Author and architect Janet Cotterell talks us through the different ways of building a Passivhaus using kit and system methods.
Interview with Janet Cotterell
Janet became interested in sustainable architecture after completing a Masters degree during a break from her work. She felt her responsibility as an architect was to get the fabric of the building right by making it as energy efficient as possible and it was around this time that Passivhaus was just beginning to emerge. Rather than trying to invent her own solution, she was happy that Passivhaus appeared to work and was impressed that it had been invented by a physicist.
Janet felt that she would be able to contribute more as an architect in a non traditional architectural role, by focusing instead on the absence of products and other things that go along with that.
Efficiency in time and efficiency in quality
Building a house with a kit isn't particularly common in the UK but is used much more widely in Europe, North America and Canada where the self build market is far more buoyant.
Janet explains that the key benefits of building this way are that precision construction takes place off site and in good conditions. Once on site it goes up quickly and saves on overheads.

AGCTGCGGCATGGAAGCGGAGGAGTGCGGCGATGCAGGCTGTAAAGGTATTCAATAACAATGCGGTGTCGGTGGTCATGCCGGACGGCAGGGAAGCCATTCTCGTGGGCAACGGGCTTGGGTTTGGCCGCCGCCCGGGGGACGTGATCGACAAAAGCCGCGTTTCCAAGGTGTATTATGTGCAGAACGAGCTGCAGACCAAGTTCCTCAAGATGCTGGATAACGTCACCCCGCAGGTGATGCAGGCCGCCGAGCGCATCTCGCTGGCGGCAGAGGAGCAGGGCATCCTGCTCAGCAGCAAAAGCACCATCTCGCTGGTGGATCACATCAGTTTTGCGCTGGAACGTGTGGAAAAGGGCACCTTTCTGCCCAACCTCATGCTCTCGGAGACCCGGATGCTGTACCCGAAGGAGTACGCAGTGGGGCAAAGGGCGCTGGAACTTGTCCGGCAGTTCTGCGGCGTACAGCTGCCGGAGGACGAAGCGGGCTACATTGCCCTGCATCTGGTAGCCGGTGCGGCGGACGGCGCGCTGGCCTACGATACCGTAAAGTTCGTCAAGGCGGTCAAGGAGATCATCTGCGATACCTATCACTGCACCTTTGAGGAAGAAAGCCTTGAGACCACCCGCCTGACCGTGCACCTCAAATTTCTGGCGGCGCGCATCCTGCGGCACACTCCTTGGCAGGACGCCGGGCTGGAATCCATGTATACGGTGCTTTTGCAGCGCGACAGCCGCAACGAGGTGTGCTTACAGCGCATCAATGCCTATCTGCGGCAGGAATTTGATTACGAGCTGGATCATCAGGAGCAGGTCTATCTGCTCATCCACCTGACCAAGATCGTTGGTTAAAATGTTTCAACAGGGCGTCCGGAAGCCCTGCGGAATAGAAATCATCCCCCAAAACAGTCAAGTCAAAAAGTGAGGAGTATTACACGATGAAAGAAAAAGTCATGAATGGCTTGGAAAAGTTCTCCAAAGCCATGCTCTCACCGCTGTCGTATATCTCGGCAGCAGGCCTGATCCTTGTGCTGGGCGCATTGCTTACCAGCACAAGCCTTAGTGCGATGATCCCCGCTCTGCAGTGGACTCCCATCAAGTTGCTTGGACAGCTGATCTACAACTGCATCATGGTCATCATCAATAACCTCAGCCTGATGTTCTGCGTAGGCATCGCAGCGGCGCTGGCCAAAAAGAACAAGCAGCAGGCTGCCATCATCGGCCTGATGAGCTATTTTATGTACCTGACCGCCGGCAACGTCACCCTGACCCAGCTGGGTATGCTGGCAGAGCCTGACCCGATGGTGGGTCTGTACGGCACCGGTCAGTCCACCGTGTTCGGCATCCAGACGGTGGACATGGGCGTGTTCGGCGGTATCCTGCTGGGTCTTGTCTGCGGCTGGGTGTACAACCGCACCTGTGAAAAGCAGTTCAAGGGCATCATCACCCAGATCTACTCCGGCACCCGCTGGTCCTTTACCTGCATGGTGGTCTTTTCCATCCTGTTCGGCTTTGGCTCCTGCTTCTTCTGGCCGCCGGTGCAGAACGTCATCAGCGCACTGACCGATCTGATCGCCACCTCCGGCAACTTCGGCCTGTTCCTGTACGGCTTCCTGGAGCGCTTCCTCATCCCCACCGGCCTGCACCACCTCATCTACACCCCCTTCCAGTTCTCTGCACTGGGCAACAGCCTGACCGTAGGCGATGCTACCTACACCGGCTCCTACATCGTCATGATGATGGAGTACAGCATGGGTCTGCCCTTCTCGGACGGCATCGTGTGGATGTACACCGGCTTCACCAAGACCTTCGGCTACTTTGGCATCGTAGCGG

‘Sytems' retain the enjoyment of construction for a self builder
Janet would describe a ‘kit' as being pre-made, complete components which almost click together, with a Huf Haus being the example recognisable by most people. A kit may be panels which have windows and insulation pre-installed, be airtight taped (in the case of an energy efficient home) and arrive with the wiring in place. The pieces are going to be large, heavy to transport and put in position, with far less being done on site.
A system tends to be a set of components that are brought together on site. While the frame is pre-cut, they aren't made into panels and don't have windows pre-installed.
Passivhaus Homes' PH15 system is designed to be simple on site while still retaining some of the elements of skill that people who are self building often tend to enjoy. No specialist equipment or tools are required, though people do have to be more careful and precise than on a typical UK building site, but as Janet says: